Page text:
Artwork IS work. That is the credo many artists inherit. Artists learn not to give away their art or services, and good art lovers should know not to ask. Yet all artists have been approached to donate to a charity auction or volunteer to photograph an event, usually with the promise of great exposure and a free meal. But even an emerging, hungry, do-gooder artist like me knows the “I give it away for free” brand of exposure can be a slippery slope. A few rounds of generosity could gain me the reputation as an “artist philanthropist” and the requests for handouts—and the fear of decreased artwork values—that follow.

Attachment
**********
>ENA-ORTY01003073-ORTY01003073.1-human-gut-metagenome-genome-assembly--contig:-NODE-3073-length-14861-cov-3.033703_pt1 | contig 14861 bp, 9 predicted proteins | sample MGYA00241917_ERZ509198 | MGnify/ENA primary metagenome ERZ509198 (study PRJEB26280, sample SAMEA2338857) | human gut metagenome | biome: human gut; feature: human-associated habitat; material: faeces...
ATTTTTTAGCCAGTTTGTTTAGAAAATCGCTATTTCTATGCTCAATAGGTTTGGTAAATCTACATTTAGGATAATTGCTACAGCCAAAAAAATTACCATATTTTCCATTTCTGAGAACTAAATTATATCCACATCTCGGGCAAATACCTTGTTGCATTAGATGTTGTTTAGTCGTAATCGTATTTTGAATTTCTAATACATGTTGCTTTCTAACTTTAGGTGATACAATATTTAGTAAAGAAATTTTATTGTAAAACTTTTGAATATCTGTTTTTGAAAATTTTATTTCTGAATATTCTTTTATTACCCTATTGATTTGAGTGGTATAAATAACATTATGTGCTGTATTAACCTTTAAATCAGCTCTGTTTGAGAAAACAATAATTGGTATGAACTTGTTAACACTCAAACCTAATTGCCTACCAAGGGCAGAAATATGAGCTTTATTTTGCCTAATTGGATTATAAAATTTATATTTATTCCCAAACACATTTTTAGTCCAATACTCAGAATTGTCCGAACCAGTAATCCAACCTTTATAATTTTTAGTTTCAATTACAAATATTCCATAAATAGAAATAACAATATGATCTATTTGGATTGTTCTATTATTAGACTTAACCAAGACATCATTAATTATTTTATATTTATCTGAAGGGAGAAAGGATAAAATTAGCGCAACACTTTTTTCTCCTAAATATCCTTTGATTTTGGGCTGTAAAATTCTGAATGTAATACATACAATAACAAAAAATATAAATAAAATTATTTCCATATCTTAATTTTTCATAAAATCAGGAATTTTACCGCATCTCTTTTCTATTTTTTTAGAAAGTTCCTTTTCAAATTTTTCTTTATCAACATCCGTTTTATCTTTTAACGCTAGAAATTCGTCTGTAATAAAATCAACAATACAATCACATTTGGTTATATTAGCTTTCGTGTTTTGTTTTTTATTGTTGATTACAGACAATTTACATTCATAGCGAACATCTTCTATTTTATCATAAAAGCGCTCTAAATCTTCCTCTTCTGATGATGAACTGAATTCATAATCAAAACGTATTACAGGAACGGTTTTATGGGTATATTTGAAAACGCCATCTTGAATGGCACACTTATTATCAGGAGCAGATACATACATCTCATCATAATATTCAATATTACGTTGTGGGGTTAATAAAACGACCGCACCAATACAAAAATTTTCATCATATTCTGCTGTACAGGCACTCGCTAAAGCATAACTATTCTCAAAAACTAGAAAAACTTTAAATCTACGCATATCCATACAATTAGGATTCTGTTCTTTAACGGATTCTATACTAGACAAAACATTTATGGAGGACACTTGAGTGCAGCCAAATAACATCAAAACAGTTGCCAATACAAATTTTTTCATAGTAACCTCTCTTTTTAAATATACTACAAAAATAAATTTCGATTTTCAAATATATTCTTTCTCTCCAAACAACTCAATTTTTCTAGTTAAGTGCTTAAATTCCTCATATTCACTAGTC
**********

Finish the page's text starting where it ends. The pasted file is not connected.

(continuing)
Even among artists, there is an expectation that certain art should be free (or at least on certain nights of the week, for students, seniors, practicing artists, friends of arts administrators, or library card holders.) Free events often come under the auspices of increasing arts access, though unfortunately busy and broke people with limited access to art (and transportation) may not have “Free Nights” on their radar, may feel uncomfortable attending, or may not be able to get there. The arts aren’t happening where they are, so making art free may not change the equation.